|· What are Ensigns & who is entitled to wear them?|
They are national flags as worn by the ships of a nation.
Many countries that have navies as well as merchant ships use two ensigns, one for naval ships and one for merchant vessels.
For British ships three ensigns are used, white, red and blue. All flags have the union flag in their top left hand quarter. The white ensign is the flag of St George with the union flag in its top left hand quadrant.
Ships and naval shore establishments fly the White Ensign, indicating that they are units of the Royal Navy.
Naval auxiliary vessels fly the Blue Ensign. HM Revenue and Customs also fly at Blue Ensign defaced with a crown & portcullis, as can HM Post Office vessels. Merchant ships commanded by Retired Officers of the Royals Navy are permitted to fly the Blue Ensign.
The Red Ensign is flown by vessels of the merchant navy.
The Royal Yacht Squadron, who are based in Cowes, on the Isle of Wight, have the Admiralties permission to also fly the white ensign.
Many yacht clubs also have approval for their yachts to fly the Blue Ensign defaced with the badge of the club.
Any British vessel may fly the Red Ensign and many yacht clubs also have permission to fly this defaced. The scout association have the scout badge on their Red Ensign. The Red Ensign is nicknamed ?The red duster?.
Royal Air Force vessels fly a sky blue ensign, defaced with an RAF roundel.
The use of the union flag on a vessel is illegal and has been since the days of Charles 1 when he ordered that it be restricted to His Majesty's ships "upon pain of Our high displeasure" in the 17th century. This is thought to be mainly due to its unauthorised use by merchant mariners to avoid paying harbour duties by passing themselves off as Royal vessels.
Originally all three ensigns belonged to the Royal Navy. When the fleet was at sea for long periods during the 18th century it was customary to give each division of a fleet a different coloured ensign. Thus, the senior division (in the centre) took the Red Ensign, the next senior (the van) the Blue Ensign and the junior division (the rear) took the white.
In practice the three flags became confused and in battle and at the Battle of Trafalgar, Lord Nelson ordered that all ships should wear the White Ensign, the White Ensign being much more easy to distinguish in the smoke of battle than either the red or blue.
This practice gradually spread and in 1864 the Admiralty officially laid down that henceforth the White Ensign was to be the only ensign worn by ships of the Royal navy.
As a consequence the Red Ensign, the senior colour, was adopted as the national ensign of Great Britain and therefore taken as the merchant flag; the Blue Ensign was given to the Royal Naval Reserve.
The union flag is worn by HM Ships of the Royal Navy , when in harbour, at the forward jackstaff, between the hours of 0800 and sunset, unless the ship is being refitted.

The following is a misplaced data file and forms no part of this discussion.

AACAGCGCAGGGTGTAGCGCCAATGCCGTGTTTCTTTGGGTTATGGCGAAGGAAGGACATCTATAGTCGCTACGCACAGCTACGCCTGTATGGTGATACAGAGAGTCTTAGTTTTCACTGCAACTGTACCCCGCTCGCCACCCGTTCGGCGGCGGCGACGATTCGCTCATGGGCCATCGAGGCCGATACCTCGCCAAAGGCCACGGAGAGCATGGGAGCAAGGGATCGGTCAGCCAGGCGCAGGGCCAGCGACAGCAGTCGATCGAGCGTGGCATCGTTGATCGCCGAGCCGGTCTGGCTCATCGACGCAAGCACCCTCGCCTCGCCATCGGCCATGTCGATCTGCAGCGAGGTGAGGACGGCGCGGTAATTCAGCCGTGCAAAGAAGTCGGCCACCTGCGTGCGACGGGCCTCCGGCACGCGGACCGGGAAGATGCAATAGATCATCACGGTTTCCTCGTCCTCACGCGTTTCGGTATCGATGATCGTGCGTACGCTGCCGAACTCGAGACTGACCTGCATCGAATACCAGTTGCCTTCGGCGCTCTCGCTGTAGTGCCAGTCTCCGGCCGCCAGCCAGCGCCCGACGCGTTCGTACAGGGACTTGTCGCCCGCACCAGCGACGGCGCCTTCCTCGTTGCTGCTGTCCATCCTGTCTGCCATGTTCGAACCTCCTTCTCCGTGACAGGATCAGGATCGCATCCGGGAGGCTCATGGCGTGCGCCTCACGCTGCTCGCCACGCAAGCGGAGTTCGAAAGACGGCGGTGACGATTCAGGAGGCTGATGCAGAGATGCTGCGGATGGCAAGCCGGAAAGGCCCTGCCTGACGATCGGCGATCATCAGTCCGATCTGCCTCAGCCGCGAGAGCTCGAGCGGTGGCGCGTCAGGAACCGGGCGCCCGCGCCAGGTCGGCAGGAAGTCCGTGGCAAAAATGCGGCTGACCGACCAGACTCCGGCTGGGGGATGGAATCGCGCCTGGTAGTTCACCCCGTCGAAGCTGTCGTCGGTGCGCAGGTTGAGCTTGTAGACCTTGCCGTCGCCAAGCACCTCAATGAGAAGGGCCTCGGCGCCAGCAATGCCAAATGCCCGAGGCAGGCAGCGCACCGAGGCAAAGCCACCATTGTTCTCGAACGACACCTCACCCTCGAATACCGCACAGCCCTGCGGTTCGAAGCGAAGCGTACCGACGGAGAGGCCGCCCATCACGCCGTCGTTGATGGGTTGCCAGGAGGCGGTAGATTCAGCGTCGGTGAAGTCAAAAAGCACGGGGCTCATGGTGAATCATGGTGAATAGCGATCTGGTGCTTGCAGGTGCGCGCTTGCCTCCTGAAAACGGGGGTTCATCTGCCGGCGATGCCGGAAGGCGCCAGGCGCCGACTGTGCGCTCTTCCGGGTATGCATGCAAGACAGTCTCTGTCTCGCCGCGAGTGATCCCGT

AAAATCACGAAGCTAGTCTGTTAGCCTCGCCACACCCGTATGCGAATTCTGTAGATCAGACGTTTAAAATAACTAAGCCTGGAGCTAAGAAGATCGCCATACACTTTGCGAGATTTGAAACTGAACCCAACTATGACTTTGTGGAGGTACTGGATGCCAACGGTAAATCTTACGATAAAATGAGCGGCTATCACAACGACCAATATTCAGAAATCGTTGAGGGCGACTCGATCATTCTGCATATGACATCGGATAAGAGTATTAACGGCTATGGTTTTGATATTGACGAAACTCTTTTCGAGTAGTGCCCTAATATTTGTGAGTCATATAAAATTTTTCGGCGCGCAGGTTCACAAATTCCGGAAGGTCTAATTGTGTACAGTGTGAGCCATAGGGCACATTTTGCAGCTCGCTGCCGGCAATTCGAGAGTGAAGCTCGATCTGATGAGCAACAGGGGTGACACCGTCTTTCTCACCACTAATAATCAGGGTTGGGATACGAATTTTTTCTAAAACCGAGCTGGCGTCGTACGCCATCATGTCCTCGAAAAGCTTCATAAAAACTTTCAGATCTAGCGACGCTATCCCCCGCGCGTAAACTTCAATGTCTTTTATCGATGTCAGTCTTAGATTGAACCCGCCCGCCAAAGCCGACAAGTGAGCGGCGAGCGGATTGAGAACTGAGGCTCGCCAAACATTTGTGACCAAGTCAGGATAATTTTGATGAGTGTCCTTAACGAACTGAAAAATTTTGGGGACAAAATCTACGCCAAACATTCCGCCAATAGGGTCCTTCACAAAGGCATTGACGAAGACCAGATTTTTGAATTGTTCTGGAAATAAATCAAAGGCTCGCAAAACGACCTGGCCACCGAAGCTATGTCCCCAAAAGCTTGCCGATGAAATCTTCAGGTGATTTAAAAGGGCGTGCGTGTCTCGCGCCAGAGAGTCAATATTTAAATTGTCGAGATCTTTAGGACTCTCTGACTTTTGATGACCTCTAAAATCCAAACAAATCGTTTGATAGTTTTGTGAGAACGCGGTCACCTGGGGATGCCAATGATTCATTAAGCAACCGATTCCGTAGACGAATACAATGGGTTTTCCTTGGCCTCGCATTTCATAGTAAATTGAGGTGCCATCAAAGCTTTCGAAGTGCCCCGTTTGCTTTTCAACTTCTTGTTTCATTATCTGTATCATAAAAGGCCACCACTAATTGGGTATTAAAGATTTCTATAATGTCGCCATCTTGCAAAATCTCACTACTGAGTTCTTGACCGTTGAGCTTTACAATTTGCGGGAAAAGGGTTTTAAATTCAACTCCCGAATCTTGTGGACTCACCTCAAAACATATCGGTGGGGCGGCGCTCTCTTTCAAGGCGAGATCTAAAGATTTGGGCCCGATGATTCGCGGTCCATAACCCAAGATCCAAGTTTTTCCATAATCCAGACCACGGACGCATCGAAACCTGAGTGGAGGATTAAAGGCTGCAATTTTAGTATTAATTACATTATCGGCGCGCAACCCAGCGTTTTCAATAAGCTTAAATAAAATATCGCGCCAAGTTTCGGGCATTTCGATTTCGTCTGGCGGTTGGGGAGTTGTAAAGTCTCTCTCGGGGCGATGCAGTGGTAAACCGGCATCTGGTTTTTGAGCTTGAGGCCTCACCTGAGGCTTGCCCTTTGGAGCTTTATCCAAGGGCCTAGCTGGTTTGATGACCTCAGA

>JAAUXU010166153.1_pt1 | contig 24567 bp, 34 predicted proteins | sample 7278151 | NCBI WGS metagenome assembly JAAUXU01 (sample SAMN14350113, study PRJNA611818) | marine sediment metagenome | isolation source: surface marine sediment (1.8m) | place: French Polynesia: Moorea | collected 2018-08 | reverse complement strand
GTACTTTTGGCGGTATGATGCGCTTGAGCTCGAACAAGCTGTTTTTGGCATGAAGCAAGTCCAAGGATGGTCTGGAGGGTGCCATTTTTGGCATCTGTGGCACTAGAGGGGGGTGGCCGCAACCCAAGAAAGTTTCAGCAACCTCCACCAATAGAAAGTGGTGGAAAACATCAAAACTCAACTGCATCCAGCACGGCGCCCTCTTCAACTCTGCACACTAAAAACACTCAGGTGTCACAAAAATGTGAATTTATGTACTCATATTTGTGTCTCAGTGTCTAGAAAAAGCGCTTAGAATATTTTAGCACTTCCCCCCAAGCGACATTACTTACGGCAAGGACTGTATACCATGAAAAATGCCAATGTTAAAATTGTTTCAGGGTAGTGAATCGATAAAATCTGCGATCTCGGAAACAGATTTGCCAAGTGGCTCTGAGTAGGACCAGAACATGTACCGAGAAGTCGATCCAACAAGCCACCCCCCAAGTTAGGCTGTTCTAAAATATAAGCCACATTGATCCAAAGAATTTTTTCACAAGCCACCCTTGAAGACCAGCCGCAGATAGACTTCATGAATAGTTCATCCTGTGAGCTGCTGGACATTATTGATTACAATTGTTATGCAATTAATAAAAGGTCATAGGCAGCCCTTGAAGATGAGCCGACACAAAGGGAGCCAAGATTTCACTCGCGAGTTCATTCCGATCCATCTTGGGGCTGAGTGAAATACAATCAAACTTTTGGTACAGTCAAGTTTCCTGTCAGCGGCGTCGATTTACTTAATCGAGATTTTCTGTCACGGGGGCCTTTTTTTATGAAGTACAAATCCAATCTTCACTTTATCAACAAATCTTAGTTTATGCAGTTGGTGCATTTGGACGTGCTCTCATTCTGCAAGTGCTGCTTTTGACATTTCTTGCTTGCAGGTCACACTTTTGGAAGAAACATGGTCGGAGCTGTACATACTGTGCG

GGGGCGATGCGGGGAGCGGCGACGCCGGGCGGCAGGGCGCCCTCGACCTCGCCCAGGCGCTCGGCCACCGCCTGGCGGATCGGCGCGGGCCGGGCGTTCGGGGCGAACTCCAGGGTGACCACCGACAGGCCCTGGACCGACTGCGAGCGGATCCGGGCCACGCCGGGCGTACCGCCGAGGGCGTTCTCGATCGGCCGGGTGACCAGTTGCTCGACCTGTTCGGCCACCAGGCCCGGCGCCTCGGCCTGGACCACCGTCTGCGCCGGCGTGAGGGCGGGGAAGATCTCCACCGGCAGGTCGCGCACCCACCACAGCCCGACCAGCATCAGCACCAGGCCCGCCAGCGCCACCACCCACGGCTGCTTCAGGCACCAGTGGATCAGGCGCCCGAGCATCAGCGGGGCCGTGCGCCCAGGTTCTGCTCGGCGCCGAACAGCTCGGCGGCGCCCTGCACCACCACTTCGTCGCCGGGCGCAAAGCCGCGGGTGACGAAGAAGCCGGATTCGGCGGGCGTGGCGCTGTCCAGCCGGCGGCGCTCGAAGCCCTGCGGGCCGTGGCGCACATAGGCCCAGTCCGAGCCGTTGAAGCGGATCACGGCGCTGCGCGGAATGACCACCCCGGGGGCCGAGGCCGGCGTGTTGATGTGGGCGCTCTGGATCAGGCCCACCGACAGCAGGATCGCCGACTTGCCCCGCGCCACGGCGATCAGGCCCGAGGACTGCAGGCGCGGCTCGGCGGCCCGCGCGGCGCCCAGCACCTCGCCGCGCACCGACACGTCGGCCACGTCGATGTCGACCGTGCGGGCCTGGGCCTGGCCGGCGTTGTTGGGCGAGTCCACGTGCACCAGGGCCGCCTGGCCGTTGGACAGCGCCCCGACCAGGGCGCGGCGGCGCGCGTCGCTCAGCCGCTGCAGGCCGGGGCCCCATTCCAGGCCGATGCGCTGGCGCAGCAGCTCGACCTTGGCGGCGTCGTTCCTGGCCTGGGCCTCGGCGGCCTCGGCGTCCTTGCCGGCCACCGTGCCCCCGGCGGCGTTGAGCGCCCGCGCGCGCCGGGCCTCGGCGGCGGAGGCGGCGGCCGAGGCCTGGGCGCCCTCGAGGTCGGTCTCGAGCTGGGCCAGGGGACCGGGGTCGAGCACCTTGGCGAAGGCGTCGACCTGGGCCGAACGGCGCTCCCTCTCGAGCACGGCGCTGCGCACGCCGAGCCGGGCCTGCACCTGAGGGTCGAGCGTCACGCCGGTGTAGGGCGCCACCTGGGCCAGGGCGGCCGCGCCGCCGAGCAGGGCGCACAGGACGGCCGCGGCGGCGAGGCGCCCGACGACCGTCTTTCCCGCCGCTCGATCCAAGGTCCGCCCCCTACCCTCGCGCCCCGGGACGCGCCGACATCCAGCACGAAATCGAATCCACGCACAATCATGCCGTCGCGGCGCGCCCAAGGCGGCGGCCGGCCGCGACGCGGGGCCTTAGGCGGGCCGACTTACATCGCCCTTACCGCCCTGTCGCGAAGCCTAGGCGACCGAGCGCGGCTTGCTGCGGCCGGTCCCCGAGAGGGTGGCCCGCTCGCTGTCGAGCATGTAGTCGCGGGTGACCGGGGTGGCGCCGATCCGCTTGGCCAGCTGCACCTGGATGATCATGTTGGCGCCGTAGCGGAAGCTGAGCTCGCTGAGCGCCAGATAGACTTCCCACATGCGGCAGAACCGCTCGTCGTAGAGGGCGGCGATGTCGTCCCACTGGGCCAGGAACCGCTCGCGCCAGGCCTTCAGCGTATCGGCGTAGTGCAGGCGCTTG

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|· How do ships keep time?|
Keeping time onboard ship was once essential for navigation. Find out how ships keep time and make sure your ship would make it home.
Just like schools ships have timetables, to make sure that everyone knows what?s going on. In Nelson?s Navy all the men ate at the same time but they couldn?t all sleep at the same time. If everyone went to sleep at the same time what do you think would happen?
The ships day began at 12 noon when the angle of the sun over the horizon was taken to help find out where the ship was. The day was divided into 7 watches, like this:
24 hr clock
12noon to 4pm - 12.00-16.00 - Afternoon Watch
4pm to 6pm - 6.00-18.00 - First dog (After the Dog Star, first to be seen at night.)
6pm to 8pm - 18.00-20.00 - Second dog
8pm to midnight - 20.00-00.00 - First watch (1st watch of the night)
12am to 4am - 00.00-04.00 - Middle watch ( middle of the night)
4am to 8am - 04.00-08.00 - Morning watch
8am to 12noon - 08.00-12.00 - Forenoon (Before noon )
Just like in school the sailors were split into groups. In school they are called classes; on board a ship they are called divisions. Each division would have something different to do during each watch.
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|· How to make a timer to keep accurate ships time|
Use a sand timer to measure out half an hour then ring the right number of bells.
Get two clear plastic bottles of the same size and shape, something like a shampoo bottle will do.
Use a short piece of plastic drinking straw, (the thinner the better) and wrap it in plasticine.
Fill one of the bottles with salt.
Stick the plasticine into the open neck of the salt filled bottle and then stick the other bottle on top. Try and get the same amount of plasticine in each bottle. Turn the timer over and if you have a stopwatch start it. Otherwise carefully watch a clock or watch until exactly half an hour has passed. When half an hour has passed, turn the timer onto its side to stop the salt running any more. Very carefully remove the top bottle and empty out the extra sand.
Replace the top bottle, and test your sand timer.
You may need to test and adjust a few times to get a really accurate half hour timer.
You could try creating, a 1-minute, a 5-minute or an hour or even a 24-hour timer, but you will need much bigger bottles for 24 hours.[ Back to Top ]